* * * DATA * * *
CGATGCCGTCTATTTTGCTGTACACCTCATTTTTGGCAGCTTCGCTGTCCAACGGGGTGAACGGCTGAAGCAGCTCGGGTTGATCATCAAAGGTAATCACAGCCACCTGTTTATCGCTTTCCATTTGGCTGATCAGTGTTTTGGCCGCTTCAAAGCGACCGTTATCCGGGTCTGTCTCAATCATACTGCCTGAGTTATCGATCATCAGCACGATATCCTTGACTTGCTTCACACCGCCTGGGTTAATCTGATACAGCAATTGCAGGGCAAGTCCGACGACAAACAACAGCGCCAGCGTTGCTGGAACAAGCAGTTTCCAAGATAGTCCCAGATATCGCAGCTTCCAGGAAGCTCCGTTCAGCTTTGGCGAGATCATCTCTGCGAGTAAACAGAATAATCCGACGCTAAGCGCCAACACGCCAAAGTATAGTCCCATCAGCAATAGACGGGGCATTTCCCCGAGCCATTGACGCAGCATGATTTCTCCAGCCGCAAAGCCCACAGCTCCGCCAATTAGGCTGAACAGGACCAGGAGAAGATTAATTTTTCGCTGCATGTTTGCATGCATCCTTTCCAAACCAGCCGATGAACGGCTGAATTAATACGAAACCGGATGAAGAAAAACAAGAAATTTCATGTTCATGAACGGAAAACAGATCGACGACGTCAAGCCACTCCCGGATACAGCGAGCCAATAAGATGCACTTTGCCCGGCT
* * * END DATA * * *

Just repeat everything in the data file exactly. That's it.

CGATGCCGTCTATTTTGCTGTACACCTCATTTTTGGCAGCTTCGCTGTCCAACGGGGTGAACGGCTGAAGCAGCTCGGGTTGATCATCAAAGGTAATCACAGCCACCTGTTTATCGCTTTCCATTTGGCTGATCAGTGTTTTGGCCGCTTCAAAGCGACCGTTATCCGGGTCTGTCTCAATCATACTGCCTGAGTTATCGATCATCAGCACGATATCCTTGACTTGCTTCACACCGCCTGGGTTAATCTGATACAGCAATTGCAGGGCAAGTCCGACGACAAACAACAGCGCCAGCGTTGCTGGAACAAGCAGTTTCCAAGATAGTCCCAGATATCGCAGCTTCCAGGAAGCTCCGTTCAGCTTTGGCGAGATCATCTCTGCGAGTAAACAGAATAATCCGACGCTAAGCGCCAACACGCCAAAGTATAGTCCCATCAGCAATAGACGGGGCATTTCCCCGAGCCATTGACGCAGCATGATTTCTCCAGCCGCAAAGCCCACAGCTCCGCCAATTAGGCTGAACAGGACCAGGAGAAGATTAATTTTTCGCTGCATGTTTGCATGCATCCTTTCCAAACCAGCCGATGAACGGCTGAATTAATACGAAACCGGATGAAGAAAAACAAGAAATTTCATGTTCATGAACGGAAAACAGATCGACGACGTCAAGCCACTCCCGGATACAGCGAGCCAATAAGATGCACTTTGCCCGGCT